- to cause or allow to run or fall from a container, especially accidentally or wastefully: to spill a bag of marbles; to spill milk.
- to shed (blood), as in killing or wounding.
- to scatter: to spill papers all over everything.
- to let the wind out of (a sail).
- to lose (wind) from a sail.
- to cause to fall from a horse, vehicle, or the like: His horse spilled him.
- Informal. to divulge, disclose, or tell: Don't spill the secret.
- (of a liquid, loose particles, etc.) to run or escape from a container, especially by accident or in careless handling.
- a spilling, as of liquid.
- a quantity spilled.
- the mark made by something spilled.
- a spillway.
- Also called spill light. superfluous or useless light rays, as from theatrical or photographic lighting units.
- Theater. an area of a stage illuminated by spill light.
- a throw or fall from a horse, vehicle, or the like: She broke her arm in a spill.
Origin of spill1
- a splinter.
- a slender piece of wood or of twisted paper, for lighting candles, lamps, etc.
- a peg made of metal.
- a small pin for stopping a cask; spile.
- Mining. forepole.
Origin of spill2
Examples from the Web for spill
A new paper outlines five steps required for a virus to ‘spill over’ from bats to humans.Bats’ Link to Ebola Finally Solved
November 12, 2014
Since the spill, the number of unemployed residents in Louisiana and Alabama has only increased.Deepwater Horizon: Life Drowning in Oil
November 2, 2014
Bewildered adolescents, many of them accompanied by equally confused guardians, spill out into the hallway.The Border Kid Crisis Hits the Courts
September 19, 2014
Nor is it the way the gunman manages not to spill a drop of the drink in his other hand as he commits all this savagery.Bronx Gunman Shot His Friend, Didn’t Spill His Drink
August 5, 2014
Zaun, who was starting to look like the favorite, took the stage to cheers and vowed “I will spill my blood to save the unborn.”The Bizarro World Of Iowa’s GOP Convention
June 23, 2014
It simply must be done to preserve the equilibrium and avoid a spill.Flying Machines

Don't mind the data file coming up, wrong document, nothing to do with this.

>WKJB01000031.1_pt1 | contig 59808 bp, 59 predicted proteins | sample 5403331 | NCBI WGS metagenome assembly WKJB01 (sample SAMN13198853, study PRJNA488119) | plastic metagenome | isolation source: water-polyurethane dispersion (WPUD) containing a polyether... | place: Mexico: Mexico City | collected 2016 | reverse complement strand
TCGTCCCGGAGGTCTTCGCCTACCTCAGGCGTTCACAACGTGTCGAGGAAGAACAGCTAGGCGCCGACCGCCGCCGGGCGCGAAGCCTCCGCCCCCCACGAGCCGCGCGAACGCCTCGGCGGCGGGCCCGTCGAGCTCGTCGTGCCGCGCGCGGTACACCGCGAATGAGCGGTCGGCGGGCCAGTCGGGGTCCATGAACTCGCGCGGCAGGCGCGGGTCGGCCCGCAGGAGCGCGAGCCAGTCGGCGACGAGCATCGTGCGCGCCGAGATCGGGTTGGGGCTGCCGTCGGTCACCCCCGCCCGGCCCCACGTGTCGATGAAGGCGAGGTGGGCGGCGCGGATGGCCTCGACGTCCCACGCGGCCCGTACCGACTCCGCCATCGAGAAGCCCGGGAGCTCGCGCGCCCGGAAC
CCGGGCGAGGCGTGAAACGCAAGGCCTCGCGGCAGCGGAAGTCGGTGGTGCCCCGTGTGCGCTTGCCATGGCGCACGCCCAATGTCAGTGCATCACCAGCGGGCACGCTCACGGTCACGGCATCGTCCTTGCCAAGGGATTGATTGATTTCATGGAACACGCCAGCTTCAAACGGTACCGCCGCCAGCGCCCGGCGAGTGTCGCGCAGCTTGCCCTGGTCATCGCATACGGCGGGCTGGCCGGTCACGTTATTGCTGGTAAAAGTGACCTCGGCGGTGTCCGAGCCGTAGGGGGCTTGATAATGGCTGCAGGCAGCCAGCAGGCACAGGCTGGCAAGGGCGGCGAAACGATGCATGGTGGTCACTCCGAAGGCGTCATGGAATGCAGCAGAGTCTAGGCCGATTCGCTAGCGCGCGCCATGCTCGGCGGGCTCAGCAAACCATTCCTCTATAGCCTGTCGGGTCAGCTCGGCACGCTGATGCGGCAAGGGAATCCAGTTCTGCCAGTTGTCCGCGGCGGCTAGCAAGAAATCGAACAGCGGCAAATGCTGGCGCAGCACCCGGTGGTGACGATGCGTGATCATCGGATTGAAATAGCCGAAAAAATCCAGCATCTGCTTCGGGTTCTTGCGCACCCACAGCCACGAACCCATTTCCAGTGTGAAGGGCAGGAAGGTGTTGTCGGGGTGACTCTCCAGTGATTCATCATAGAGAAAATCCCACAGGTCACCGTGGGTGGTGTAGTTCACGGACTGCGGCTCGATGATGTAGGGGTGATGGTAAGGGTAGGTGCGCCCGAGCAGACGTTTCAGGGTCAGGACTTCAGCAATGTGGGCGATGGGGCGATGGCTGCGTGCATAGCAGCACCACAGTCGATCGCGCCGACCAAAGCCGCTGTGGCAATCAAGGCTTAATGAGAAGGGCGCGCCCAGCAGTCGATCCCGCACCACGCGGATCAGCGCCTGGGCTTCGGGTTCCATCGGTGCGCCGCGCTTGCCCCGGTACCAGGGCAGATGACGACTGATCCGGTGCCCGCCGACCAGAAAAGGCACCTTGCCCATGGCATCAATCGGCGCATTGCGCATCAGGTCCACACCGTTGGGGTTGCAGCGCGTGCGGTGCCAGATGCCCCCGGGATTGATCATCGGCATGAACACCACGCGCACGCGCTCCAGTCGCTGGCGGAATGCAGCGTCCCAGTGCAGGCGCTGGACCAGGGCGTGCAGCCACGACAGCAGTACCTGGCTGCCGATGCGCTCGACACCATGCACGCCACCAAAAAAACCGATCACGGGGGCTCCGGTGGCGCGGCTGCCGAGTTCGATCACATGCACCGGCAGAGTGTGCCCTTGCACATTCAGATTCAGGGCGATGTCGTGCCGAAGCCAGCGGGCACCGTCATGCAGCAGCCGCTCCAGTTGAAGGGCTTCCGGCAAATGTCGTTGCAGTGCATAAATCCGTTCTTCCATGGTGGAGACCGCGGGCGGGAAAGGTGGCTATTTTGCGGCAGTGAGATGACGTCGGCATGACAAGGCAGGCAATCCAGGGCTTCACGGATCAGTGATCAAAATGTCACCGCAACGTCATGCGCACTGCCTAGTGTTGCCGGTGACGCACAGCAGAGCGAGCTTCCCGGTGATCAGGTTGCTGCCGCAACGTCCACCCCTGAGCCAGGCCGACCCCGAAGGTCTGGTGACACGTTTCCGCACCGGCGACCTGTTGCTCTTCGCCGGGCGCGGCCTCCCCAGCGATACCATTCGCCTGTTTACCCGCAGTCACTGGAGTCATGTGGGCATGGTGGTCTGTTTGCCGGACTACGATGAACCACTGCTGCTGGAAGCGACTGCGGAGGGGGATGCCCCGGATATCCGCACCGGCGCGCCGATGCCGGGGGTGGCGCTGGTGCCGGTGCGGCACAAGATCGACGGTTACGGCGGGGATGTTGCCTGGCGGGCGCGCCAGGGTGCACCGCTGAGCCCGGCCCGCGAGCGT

W.J. Jackman and Thos. H. Russell
Spill it all out, I say, an' make the world smell as sweet as honey.Tiverton Tales
But I think they'll a' gang daft, and spill bluid like wather!'The Life And Adventures Of Nicholas Nickleby
“Guess we could spill some of it, sergeant,” he declared meaningly.The Law-Breakers
One sharp curve in the track and that load will spill all over the place.Sure Pop and the Safety Scouts</p>
Roy Rutherford Bailey
- (when intr, usually foll by from, out of, etc) to fall or cause to fall from or as from a container, esp unintentionally
- to disgorge (contents, occupants, etc) or (of contents, occupants, etc) to be disgorgedthe car spilt its passengers onto the road; the crowd spilt out of the theatre
- to shed (blood)
- Also: spill the beans informal to disclose something confidential
- nautical to let (wind) escape from a sail or (of the wind) to escape from a sail
- informal a fall or tumble
- short for spillway
- a spilling of liquid, etc, or the amount spilt
- Australian the declaring of several political jobs vacant when one higher up becomes sothe Prime Minister's resignation could mean a Cabinet spill
- a splinter of wood or strip of twisted paper with which pipes, fires, etc, are lit
- a small peg or rod made of metal
Word Origin and History for spill
Old English spillan "destroy, kill," variant of spildan, from Proto-Germanic *spelthijanan (cf. Old High German spildan "to spill," Old Saxon spildian, Old Norse spilla "to destroy," Middle Dutch spillen "to waste"), from PIE *spel- "to split, break off" (cf. Middle Dutch spalden, Old High German spaltan "to split;" for further cognates, see spoil). Related: Spilled; spilling.
Sense of "let (liquid) fall or run out" developed mid-14c. from use of the word in reference to shedding blood (early 12c.). Intransitive sense is from 1650s. Spill the beans recorded by 1910 in a sense of "spoil the situation;" to cry for spilt milk (usually with negative) is attested from 1738.
1845, originally "a throw from a horse," from spill (v.).